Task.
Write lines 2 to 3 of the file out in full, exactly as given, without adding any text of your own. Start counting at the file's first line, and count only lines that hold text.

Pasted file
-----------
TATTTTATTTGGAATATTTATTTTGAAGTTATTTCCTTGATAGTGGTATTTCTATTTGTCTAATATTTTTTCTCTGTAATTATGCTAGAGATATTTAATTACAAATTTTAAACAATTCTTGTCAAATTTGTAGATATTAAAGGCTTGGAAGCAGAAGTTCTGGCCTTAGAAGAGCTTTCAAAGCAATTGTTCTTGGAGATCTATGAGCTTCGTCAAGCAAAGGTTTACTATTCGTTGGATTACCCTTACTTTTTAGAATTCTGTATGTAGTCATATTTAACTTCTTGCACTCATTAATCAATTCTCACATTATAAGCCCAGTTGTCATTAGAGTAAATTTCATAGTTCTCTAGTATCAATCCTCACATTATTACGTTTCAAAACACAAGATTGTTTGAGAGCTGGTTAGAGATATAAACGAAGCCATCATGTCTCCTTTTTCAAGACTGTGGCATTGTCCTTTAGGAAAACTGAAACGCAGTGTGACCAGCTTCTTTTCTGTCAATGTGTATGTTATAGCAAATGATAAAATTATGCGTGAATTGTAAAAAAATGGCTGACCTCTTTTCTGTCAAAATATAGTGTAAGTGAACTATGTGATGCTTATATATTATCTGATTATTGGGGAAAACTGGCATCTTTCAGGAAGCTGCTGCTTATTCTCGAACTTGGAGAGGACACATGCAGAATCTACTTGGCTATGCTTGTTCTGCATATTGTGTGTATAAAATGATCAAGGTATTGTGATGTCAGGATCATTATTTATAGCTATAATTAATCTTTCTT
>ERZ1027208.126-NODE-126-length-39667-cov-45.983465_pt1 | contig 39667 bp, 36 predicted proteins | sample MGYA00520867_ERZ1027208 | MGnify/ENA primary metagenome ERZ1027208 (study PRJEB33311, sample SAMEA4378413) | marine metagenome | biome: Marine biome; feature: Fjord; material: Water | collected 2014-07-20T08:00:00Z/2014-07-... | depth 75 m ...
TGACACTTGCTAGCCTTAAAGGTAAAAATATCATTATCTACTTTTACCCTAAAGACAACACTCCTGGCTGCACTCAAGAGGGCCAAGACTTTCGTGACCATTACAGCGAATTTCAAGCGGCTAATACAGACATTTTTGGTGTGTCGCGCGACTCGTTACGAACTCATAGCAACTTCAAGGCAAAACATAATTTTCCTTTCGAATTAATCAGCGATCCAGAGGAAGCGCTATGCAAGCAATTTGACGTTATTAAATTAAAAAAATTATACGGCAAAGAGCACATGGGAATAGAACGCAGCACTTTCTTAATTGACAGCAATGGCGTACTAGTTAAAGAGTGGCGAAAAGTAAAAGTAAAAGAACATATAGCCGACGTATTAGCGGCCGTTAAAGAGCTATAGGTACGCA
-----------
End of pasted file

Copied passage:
>ERZ1027208.126-NODE-126-length-39667-cov-45.983465_pt1 | contig 39667 bp, 36 predicted proteins | sample MGYA00520867_ERZ1027208 | MGnify/ENA primary metagenome ERZ1027208 (study PRJEB33311, sample SAMEA4378413) | marine metagenome | biome: Marine biome; feature: Fjord; material: Water | collected 2014-07-20T08:00:00Z/2014-07-... | depth 75 m ...
TGACACTTGCTAGCCTTAAAGGTAAAAATATCATTATCTACTTTTACCCTAAAGACAACACTCCTGGCTGCACTCAAGAGGGCCAAGACTTTCGTGACCATTACAGCGAATTTCAAGCGGCTAATACAGACATTTTTGGTGTGTCGCGCGACTCGTTACGAACTCATAGCAACTTCAAGGCAAAACATAATTTTCCTTTCGAATTAATCAGCGATCCAGAGGAAGCGCTATGCAAGCAATTTGACGTTATTAAATTAAAAAAATTATACGGCAAAGAGCACATGGGAATAGAACGCAGCACTTTCTTAATTGACAGCAATGGCGTACTAGTTAAAGAGTGGCGAAAAGTAAAAGTAAAAGAACATATAGCCGACGTATTAGCGGCCGTTAAAGAGCTATAGGTACGCA